Exploring Investment Options in Singapore- An Ultimate Guide

Investment can be a daunting subject for many.
When you finally make up your mind to go ahead with it, you are met with so many options; you can hardly choose one.
It is only wise to know all about the investment product before you decide to put your money in it.
You might wonder about the risks, benefits, and limitations associated with the investment.
What could be the worst-case scenario, how much could you lose, and what would be the leading factors?
All these questions may cloud your mind before you evaluate your options.
We will try our maximum to introduce you to the common types of investments and answer all the related queries.
Let’s explore your options but before that, let’s quickly see if you are ready to invest?

Am I Ready to Invest?

The iconic name in the investment world, Warren Buffet said,
‘’I made my first investment at age eleven. I was wasting my life up until then.’’
Pretty sure if you are reading this, you are way past eleven which means you must start thinking of investment if you have not already.
However, it’s really important to do a little homework and take a bird’s eye view of your financial health.
Here’s a checklist I always recommend.


Investment Considerations Checklist
  • Long Term Investment
  • Short Term Investment
Net Amount
  • High
  • Medium/Low
  • Single Vehicle
  • Mix of Vehicles
  • High
  • Low
Risk Tolerance
  • High
  • Low
  • Keep Money Safe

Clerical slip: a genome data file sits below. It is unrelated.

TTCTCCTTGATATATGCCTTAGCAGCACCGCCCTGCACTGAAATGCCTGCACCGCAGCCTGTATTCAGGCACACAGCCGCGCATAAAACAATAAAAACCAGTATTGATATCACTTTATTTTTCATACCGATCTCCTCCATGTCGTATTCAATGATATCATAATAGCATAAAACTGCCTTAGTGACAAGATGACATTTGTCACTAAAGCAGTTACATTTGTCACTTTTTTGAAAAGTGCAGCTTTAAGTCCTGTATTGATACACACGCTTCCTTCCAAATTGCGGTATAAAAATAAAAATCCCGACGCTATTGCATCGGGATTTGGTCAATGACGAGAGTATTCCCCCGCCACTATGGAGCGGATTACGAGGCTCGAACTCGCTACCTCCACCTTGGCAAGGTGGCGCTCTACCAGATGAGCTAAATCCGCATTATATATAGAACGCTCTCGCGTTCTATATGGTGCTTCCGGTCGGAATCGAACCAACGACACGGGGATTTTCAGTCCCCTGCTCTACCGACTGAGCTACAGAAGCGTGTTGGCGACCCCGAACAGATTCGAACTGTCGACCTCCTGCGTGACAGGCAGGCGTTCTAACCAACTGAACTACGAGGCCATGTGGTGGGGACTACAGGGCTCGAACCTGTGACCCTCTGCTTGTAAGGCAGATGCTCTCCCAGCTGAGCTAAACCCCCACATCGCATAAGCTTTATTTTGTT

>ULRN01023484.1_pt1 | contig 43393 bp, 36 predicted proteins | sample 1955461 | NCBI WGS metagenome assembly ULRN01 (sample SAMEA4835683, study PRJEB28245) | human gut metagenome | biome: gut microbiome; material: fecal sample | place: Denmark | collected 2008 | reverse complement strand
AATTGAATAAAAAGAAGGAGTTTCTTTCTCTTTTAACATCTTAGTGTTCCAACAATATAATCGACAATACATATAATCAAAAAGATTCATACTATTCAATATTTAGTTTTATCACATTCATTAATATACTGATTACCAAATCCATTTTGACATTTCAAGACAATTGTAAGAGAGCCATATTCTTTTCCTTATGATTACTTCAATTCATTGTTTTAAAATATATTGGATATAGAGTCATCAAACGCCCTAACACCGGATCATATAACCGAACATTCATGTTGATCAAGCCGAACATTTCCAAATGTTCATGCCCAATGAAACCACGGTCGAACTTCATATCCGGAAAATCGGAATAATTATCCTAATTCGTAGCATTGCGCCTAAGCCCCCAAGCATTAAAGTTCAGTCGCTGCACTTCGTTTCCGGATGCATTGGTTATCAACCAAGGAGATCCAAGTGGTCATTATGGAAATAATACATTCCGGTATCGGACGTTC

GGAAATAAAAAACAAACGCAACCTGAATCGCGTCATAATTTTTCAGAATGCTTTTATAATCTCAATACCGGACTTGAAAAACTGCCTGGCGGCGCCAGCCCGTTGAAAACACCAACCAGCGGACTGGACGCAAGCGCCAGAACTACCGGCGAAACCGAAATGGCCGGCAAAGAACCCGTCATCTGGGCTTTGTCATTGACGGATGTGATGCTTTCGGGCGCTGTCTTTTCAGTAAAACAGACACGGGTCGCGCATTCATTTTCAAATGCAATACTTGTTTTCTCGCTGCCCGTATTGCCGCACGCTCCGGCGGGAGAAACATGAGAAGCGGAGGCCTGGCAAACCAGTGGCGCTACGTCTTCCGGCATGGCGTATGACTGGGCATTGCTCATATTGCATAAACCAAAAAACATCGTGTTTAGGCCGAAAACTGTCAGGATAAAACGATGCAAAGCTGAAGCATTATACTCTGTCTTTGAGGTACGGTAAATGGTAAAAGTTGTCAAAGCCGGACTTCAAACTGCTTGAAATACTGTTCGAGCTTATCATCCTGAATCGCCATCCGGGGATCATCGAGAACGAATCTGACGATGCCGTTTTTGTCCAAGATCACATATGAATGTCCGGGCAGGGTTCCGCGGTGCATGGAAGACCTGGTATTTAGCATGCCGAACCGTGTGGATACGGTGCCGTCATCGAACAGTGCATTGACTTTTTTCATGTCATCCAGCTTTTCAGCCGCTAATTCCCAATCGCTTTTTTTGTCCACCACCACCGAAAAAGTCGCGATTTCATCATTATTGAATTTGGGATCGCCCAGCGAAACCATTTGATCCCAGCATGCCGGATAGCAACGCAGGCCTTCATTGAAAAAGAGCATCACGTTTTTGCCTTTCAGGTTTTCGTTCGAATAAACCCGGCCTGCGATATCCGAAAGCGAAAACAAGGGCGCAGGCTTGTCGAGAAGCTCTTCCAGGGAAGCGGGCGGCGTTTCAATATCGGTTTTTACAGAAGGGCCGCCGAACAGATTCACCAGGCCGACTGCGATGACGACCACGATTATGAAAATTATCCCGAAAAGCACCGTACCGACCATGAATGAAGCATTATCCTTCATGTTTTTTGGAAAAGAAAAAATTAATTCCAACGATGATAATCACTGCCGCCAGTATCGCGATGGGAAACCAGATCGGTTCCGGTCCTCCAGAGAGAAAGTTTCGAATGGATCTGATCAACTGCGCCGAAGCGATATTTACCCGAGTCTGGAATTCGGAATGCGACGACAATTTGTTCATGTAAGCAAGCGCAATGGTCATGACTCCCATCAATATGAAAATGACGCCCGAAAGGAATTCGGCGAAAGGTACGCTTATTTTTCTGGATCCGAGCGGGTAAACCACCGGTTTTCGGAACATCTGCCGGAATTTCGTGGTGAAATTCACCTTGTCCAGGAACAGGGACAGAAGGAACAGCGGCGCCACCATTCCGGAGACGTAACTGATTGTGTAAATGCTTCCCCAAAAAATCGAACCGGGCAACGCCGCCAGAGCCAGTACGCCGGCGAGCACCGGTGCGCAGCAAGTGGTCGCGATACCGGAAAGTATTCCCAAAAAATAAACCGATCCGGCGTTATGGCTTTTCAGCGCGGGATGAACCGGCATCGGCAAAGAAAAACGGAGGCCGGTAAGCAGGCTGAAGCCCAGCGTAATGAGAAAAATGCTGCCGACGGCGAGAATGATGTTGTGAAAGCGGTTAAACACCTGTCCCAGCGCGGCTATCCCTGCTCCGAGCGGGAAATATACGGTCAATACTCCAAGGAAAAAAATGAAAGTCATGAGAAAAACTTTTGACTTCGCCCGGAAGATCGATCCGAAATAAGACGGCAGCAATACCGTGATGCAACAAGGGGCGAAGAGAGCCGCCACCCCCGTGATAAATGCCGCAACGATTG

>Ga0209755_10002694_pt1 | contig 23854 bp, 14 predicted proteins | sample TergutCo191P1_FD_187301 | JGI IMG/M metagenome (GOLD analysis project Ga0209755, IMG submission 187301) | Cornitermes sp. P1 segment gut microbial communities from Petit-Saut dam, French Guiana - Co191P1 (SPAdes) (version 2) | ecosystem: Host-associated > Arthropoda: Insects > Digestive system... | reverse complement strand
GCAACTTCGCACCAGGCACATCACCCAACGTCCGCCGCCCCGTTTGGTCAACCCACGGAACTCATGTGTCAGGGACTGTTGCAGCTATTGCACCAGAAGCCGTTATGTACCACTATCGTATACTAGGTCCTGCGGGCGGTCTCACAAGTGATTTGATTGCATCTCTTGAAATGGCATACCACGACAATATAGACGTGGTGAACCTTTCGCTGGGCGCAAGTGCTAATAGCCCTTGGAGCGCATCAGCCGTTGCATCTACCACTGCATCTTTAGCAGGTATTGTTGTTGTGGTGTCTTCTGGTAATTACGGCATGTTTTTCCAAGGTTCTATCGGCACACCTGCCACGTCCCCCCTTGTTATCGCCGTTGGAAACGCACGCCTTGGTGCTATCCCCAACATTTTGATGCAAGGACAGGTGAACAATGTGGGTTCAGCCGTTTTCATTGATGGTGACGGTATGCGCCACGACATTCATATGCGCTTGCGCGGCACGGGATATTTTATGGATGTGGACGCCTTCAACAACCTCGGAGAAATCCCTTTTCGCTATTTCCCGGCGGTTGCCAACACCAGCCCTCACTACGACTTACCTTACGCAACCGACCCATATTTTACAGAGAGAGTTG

• Have Higher Returns

Filling this out will clear a lot of investment ambiguities for you and steer your way towards the kind of investment product most suited to your financial health and goals.
But this is not it.
While investment is a sure road to financial freedom, to enjoy a smooth ride, a few things should be considered first.
Ask yourself the following things:
Am I clear of my credit card and other high-interest debts?
Do I have an emergency fund in place to support me for at least three months?
Do I have enough insurance coverage against unforeseeable life-altering events?
If any of the answers are in no, I will highly recommend to turn them into a yes first, before you take a step ahead with the investment.
It will ensure that you are ready to manage and mitigate any risks that come along various investments and always have a soft spot to fall on, in case the tables turn.
Now, let’s have a look at all your options.

1. Stocks

The first and the foremost option, every investor hears of is Stocks.
And it is not surprising. Stocks are one of the most reliable and proven classes of successful long-term investments.
In simple words, a stock is your share of ownership in the company.
This makes you a stockholder or shareholder and makes you entitled to the company’s assets and earnings depending on the number of shares you hold.
These assets and earnings bring money to you either in the form of dividends or capital gains.
Now, what are these?
Capital gain is the profit you make when you sell the stocks at a higher price as compared to what you bought them at. It is the most common way of benefiting from a stock.